Moreover, we agree with the trial justice that Carillo has also waived his right to have this issue reconsidered on an application *183 for postconviction relief.[8] We have held that a defendant may waive his right to have a constitutional claim considered on appeal or in postconviction-relief proceedings if he makes a strategic or tactical decision to avoid the issue in earlier proceedings. State v. Benoit, R.I., 417 A.2d 895, 898 (1980); State v. Duggan, R.I., 414 A.2d 788, 791-92 (1980); see State v. McGehearty, 121 R.I. 55, 394 A.2d 1348 (1978). A defendant generally may not divorce himself from responsibility for his counsel's failure to raise or pursue issues at trial or on direct appeal absent a claim of ineffective assistance of counsel. State v. Carvalho, R.I., 450 A.2d 1102 (1982).

In the instant case, Carillo raised the search-and-seizure issue on pretrial motion but failed to present evidence or to argue it at that time. At the June 24, 1980 hearing on the state's motion to dismiss or motion for summary judgment on his postconviction-relief application, Carillo presented no affidavit or offer of proof regarding the reason for his trial counsel's failure to pursue the issue previously, thus raising no issue of material fact for the trial justice to consider. Thus, the trial justice ruled that as a matter of law, Carillo had acquiesced in his trial counsel's strategic decision not to pursue the issue below and had waived his right to have it reconsidered in postconviction proceedings. We cannot fault him in that decision.

Because we have decided that the Fourth Amendment issue raised by Carillo in his application for postconviction relief is res judicata, we need not reach the other issues raised by the parties.

For the reasons stated, Carillo's appeal is denied and dismissed, the judgment appealed from is affirmed, and the papers in the case are remanded to the Superior Court.

BEVILACQUA, C.J., and SHEA, J., did not participate.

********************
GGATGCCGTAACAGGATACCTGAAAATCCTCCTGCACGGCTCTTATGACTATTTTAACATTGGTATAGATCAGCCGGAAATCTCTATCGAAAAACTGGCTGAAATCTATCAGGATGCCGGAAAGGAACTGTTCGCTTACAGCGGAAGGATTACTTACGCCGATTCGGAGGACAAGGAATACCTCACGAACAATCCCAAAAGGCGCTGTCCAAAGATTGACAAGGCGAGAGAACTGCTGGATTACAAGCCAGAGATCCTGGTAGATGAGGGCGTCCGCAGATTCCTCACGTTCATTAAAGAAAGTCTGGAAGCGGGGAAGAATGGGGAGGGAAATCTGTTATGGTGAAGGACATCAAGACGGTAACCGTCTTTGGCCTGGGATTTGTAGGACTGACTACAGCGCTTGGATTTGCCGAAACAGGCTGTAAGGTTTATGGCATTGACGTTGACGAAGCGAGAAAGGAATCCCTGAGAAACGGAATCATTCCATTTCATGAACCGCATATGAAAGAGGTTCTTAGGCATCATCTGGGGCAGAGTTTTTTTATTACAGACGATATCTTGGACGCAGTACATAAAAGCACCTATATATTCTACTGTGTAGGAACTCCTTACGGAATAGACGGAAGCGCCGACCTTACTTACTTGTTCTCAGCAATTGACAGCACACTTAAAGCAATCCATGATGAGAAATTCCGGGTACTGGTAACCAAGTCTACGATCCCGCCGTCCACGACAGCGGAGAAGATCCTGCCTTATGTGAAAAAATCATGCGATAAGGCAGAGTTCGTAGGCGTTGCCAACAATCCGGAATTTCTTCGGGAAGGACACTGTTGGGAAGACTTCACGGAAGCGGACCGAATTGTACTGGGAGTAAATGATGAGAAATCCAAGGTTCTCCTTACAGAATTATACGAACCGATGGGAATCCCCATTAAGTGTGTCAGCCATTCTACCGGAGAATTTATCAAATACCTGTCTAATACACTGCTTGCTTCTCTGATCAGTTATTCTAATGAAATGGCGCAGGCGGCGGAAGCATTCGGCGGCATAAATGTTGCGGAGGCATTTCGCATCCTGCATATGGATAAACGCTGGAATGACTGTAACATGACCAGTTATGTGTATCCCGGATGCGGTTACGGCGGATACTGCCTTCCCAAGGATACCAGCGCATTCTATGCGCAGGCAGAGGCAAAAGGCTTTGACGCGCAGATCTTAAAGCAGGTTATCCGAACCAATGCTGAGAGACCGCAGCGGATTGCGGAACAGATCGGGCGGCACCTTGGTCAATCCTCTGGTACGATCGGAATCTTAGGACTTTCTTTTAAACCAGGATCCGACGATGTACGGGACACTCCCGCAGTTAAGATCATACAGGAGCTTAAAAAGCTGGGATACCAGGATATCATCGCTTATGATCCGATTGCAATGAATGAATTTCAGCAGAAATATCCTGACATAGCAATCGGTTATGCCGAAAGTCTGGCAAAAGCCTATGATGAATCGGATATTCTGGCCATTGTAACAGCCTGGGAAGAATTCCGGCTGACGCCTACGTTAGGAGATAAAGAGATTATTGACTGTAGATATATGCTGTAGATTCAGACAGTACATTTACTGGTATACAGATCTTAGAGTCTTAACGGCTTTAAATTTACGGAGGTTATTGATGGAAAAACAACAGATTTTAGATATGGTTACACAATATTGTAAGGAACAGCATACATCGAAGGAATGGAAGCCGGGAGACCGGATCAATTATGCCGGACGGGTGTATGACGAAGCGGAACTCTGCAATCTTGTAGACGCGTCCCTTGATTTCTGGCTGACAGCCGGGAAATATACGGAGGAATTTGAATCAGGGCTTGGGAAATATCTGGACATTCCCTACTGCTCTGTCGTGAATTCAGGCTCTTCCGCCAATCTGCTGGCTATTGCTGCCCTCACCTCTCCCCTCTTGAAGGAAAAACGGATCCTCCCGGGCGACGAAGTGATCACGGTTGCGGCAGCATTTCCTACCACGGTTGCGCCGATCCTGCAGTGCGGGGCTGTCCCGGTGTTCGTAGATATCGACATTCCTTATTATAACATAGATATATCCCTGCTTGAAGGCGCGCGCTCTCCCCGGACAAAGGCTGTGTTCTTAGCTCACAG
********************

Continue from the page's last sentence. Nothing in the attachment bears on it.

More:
NOTES

[1] The Supreme Court, in Chimel v. California, recognized the validity of a warrantless search incident to a lawful arrest but limited its legal scope to a search of the person of the arrestee and the area under his or her immediate control for the purposes of removing weapons and preventing the concealment or destruction of evidence. 395 U.S. 752, 762-63, 89 S. Ct. 2034, 2040, 23 L. Ed. 2d 685, 694 (1969).

[2] We affirmed that ruling on appeal. See State v. Carillo, R.I., 407 A.2d 491, 495 (1979).

[3] We went on, however, to consider the reasonableness of the benzidine test itself. Carillo argued that because of its carcinogenic properties the application of benzidine to his body offended fundamental notions of fairness and decency. We held that the use of the test had to be judged by what was known at the time and that in light of that knowledge, as exhibited in the record, its use was not unreasonable nor did it offend common notions of decency and fairness. State v. Carillo, 407 A.2d at 496.

[4] In our opinion we noted that if Carillo sought redress by way of the Postconviction Relief Act, consideration should be given to the issue of whether or not the application of benzidine to the body constituted a search. State v. Carillo, 407 A.2d at 495. The record indicates that subsequent to the issuance of our opinion, Carillo petitioned this court to amend the opinion to include explicit directions to the Superior Court regarding the issues to be heard on an application for postconviction relief. We denied his petition.

[5] Carillo's counsel, however, conceded at the hearing that this court had already determined on direct appeal that the test itself was reasonable and that the only issue left undecided was whether it was the type of search which required a warrant.

[6] Such an order is a final judgment and appealable to this court. General Laws 1956 (1969 Reenactment) §§ 10-9.1-7 and 10-9.1-9, as enacted by P.L. 1974, ch. 220, § 3.

[7] Section 10-9.1-6(c) allows the trial justice to grant a motion for summary disposition of an application for postconviction relief when it appears from the pleadings and the record, as well as from any depositions, answers to interrogatories, admissions, agreements of fact, and affidavits, that no genuine issue of material fact exists and the moving party is entitled to judgment as a matter of law.

[8] We note that although the trial justice had instructed the parties to argue the legal issue of whether Carillo's claims were waived or precluded by res judicata, he couched his decision in terms of waiver. He ruled that Carillo, by failing to argue the "search and seizure" issue that he had raised in his motion to suppress, had deliberately bypassed the issue and had therefore waived his right to rely upon it as a basis for his application for postconviction relief. We think this situation is more appropriately analyzed using the principles of res judicata. However, we think these two notions are very closely related.